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the backward, lingering soul to do its duty, and to break over difficulties and delays: that by strengthening our bonds, and setting the danger before our eyes, we may be excited to escape it. It is a great question, whether our own vows can add any new obligation to that which before lay upon us from the command of God. Amesius saith (Cas. Consc. lib. iv. c. 16.) 'Non additur proprie in istis nova obligatio, neque augetur in se prior: sed magis agnoscitur et recipitur a nobis: passive in istis aeque fuimus antea obligati: sed activa recognition arctius nobis applicatur a nobismetipsis.' Others commonly speak of an additional obligation: and indeed there is a double obligation added by a vow, to that which God before had laid on us, to the matter of that vow. Premising this distinction between 'Obligatio imponentis,' a governing obligation, (which is the effect of governing right or authority,) and 'Obligatio consentientis,'a selfobliging by voluntary consent, (which is the effect of that dominion which a rational free agent hath over his own actions,) I say, 1. He that voweth doth oblige himself, who before was obliged by God only; and that a man hath a power to oblige himself, is discerned by the light of nature, and is the ground of the law of nations, and of human converse: and though this is no divine obligation, yet is not therefore none at all. 2. But moreover he that voweth doth induce upon himself a new divine obligation, by making himself the subject of it. For example; God hath said, "Honour the Lord with thy substance :" this command obligeth me to obey it whether I vow it or not. The same God hath said, " Pay thy vows to the Most Highb:" and, "When thou vowest a vow to God, defer not to pay itc." This layeth no obligation on me till I vow: but when I have vowed it doth: so that now I am under a double divine obligation (one to the matter of the duty, and another to keep my vow), and under a self-obligation of my own vow: whence also a greater penalty will be due if I now offend, than else would have been. Hence you may see what to think of the common determination of casuists concerning vows materially sinful, when they say, a man is not obliged to keep them. It is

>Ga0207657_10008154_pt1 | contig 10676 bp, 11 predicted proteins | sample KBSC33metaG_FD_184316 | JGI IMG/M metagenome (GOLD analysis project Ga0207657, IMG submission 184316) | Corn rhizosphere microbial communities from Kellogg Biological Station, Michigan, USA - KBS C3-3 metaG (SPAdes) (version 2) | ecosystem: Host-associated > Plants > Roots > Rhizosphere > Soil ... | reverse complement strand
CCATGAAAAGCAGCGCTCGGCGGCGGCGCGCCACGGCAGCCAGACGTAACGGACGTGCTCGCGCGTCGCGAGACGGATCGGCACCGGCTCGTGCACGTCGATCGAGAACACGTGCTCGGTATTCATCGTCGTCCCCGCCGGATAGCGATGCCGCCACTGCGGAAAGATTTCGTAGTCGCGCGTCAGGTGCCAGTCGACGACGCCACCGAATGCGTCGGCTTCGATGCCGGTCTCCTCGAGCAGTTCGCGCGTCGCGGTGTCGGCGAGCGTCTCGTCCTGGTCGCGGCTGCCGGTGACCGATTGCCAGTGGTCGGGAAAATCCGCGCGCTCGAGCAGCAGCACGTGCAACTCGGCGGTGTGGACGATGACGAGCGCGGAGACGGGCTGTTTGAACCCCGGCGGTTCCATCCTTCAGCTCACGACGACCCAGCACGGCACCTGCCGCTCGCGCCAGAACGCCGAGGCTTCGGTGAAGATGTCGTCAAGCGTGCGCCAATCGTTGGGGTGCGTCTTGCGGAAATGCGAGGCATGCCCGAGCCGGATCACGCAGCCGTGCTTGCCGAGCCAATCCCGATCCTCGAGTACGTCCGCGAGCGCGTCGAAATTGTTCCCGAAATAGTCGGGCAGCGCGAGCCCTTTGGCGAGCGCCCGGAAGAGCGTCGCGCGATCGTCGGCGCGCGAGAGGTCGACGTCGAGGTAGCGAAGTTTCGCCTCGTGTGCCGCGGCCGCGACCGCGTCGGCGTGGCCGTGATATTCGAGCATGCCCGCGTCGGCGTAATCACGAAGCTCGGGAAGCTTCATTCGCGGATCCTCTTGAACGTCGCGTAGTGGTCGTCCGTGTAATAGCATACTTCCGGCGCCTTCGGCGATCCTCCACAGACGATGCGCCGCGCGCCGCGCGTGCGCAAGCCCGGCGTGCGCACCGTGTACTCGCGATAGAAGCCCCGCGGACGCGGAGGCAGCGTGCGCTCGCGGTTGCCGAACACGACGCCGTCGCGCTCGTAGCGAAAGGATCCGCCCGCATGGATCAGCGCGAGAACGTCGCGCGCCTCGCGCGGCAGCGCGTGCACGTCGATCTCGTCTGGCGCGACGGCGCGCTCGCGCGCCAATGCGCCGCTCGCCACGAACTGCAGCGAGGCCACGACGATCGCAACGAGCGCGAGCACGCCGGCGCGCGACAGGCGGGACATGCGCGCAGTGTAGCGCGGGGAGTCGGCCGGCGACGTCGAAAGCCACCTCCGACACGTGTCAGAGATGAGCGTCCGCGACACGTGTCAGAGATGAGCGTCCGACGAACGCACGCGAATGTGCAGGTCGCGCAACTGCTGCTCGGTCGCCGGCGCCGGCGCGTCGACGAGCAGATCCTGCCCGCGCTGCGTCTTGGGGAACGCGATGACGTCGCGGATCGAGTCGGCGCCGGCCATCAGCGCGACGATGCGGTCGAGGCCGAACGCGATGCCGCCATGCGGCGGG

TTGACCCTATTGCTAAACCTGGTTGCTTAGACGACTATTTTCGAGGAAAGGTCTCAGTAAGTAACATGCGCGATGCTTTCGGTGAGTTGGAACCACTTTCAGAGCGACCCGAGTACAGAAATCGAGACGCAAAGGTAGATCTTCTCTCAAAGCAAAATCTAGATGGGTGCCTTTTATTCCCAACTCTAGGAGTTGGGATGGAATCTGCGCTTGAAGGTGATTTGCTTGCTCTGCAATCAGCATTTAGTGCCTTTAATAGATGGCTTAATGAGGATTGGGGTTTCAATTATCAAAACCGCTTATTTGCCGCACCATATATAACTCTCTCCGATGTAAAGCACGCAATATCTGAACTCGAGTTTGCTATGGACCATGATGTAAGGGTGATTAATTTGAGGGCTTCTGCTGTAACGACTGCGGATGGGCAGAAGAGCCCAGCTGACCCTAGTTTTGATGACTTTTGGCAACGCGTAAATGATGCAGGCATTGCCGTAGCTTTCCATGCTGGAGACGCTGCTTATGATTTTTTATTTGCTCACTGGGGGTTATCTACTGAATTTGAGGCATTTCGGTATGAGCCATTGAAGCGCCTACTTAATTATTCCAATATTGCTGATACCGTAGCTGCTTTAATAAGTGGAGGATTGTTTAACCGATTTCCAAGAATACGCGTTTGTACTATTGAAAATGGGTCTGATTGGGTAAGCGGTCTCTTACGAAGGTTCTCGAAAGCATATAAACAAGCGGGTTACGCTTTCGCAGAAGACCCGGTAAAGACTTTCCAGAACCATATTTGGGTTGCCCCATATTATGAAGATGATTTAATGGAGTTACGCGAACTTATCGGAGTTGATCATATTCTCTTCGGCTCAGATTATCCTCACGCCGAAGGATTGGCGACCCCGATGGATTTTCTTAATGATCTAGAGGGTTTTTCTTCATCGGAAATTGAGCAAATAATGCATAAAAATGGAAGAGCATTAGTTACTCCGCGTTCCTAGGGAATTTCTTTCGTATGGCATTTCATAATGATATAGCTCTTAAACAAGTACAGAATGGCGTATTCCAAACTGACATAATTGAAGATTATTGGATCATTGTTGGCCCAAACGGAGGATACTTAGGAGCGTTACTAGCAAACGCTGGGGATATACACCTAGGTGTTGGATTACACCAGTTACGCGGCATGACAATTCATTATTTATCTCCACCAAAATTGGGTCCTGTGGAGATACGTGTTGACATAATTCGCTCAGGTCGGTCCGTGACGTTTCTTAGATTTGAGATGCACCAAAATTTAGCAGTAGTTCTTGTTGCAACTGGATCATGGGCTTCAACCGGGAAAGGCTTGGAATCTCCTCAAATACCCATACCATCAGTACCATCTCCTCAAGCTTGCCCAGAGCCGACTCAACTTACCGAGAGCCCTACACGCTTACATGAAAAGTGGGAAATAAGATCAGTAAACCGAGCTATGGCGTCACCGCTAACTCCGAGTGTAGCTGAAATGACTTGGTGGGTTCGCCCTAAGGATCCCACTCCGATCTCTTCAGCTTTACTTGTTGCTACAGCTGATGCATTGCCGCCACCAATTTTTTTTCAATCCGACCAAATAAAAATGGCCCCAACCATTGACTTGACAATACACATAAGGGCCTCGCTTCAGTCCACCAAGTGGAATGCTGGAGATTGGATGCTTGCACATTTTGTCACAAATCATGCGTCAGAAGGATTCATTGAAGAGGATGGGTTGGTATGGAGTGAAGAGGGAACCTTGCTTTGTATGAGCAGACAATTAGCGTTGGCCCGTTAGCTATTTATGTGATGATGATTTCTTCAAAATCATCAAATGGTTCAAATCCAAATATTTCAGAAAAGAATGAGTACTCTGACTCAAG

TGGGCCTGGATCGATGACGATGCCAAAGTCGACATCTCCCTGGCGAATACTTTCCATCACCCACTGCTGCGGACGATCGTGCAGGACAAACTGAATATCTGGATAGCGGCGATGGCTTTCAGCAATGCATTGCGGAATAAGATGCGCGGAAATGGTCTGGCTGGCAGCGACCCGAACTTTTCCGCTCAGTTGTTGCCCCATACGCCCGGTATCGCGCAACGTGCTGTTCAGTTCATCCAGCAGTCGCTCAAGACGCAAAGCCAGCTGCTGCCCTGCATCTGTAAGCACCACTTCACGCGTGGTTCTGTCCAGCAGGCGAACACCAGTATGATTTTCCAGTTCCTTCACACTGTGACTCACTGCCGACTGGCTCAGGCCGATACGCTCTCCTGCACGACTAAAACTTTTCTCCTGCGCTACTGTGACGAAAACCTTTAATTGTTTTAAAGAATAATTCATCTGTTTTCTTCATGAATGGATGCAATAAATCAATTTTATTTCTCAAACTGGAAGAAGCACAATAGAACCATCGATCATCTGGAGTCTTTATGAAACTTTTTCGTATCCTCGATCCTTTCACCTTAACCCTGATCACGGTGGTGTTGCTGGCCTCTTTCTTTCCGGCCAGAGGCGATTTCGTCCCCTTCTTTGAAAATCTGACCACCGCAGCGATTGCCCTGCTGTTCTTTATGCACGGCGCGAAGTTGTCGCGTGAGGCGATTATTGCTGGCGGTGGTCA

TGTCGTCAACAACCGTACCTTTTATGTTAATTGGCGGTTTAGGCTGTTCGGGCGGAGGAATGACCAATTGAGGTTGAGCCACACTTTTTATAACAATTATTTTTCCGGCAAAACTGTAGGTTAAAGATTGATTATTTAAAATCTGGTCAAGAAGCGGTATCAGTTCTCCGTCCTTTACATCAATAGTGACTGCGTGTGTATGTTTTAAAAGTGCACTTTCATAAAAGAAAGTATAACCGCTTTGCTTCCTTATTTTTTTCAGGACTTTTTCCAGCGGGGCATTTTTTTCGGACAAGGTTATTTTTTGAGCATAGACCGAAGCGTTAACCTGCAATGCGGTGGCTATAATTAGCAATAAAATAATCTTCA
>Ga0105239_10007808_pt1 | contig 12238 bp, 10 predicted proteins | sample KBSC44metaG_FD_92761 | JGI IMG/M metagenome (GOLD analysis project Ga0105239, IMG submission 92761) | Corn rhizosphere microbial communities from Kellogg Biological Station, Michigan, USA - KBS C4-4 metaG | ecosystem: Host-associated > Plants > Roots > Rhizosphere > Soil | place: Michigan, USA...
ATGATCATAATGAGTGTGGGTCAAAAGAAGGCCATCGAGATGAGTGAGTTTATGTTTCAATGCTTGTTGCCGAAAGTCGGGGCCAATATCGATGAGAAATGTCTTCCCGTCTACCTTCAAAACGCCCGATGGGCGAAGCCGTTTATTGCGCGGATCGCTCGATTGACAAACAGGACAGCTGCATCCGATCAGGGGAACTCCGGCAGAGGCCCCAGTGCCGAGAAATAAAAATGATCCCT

k Pwl. 1.14. .« Eccles. v. 4.
only thus far true, that God obligeth him not to do that particular thing which he voweth, for God had before forbidden it, and he changeth not his laws, upon man's rash vowings: but yet there is a self-obligation which he laid upon himself to do it: and this self-obligation to a sinful act, was itself a sin, and to be repented of, and not performed: but it bringeth the person under a double obligation to penalty, as a perjured person, even God's obligation who bindeth the perjured to penalty, and the obligation of his own consent to the punishment, if there was any oath or imprecation in the vow. If it were true that such a person had brought himself under no obligation at all, then he could not be properly called perjured, nor punished as perjured: but he that sweareth and voweth to do evil, (as the Jews to kill Paul) though he ought not to do the thing, (because God forbiddeth it) yet he is a perjured person for breaking his vow, and deserveth the penalty, not only of a rash vower, but of one perjured. Thus error may make a man sinful and miserable, though it cannot warrant him to sin.